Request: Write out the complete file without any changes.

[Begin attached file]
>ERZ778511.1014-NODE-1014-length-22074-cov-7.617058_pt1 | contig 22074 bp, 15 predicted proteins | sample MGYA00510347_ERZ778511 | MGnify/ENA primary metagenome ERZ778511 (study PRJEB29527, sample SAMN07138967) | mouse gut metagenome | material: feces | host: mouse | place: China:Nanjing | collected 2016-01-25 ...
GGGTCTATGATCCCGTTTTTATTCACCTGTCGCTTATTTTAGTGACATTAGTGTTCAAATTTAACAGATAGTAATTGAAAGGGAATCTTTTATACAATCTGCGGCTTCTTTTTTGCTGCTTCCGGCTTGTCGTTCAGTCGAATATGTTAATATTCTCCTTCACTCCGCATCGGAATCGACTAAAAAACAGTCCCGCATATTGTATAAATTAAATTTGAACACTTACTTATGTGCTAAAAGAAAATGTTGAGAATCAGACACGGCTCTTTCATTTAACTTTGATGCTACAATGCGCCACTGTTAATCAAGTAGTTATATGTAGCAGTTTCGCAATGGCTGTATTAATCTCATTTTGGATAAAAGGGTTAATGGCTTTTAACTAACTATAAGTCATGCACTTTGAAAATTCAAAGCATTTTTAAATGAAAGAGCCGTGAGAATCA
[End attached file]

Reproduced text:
>ERZ778511.1014-NODE-1014-length-22074-cov-7.617058_pt1 | contig 22074 bp, 15 predicted proteins | sample MGYA00510347_ERZ778511 | MGnify/ENA primary metagenome ERZ778511 (study PRJEB29527, sample SAMN07138967) | mouse gut metagenome | material: feces | host: mouse | place: China:Nanjing | collected 2016-01-25 ...
GGGTCTATGATCCCGTTTTTATTCACCTGTCGCTTATTTTAGTGACATTAGTGTTCAAATTTAACAGATAGTAATTGAAAGGGAATCTTTTATACAATCTGCGGCTTCTTTTTTGCTGCTTCCGGCTTGTCGTTCAGTCGAATATGTTAATATTCTCCTTCACTCCGCATCGGAATCGACTAAAAAACAGTCCCGCATATTGTATAAATTAAATTTGAACACTTACTTATGTGCTAAAAGAAAATGTTGAGAATCAGACACGGCTCTTTCATTTAACTTTGATGCTACAATGCGCCACTGTTAATCAAGTAGTTATATGTAGCAGTTTCGCAATGGCTGTATTAATCTCATTTTGGATAAAAGGGTTAATGGCTTTTAACTAACTATAAGTCATGCACTTTGAAAATTCAAAGCATTTTTAAATGAAAGAGCCGTGAGAATCA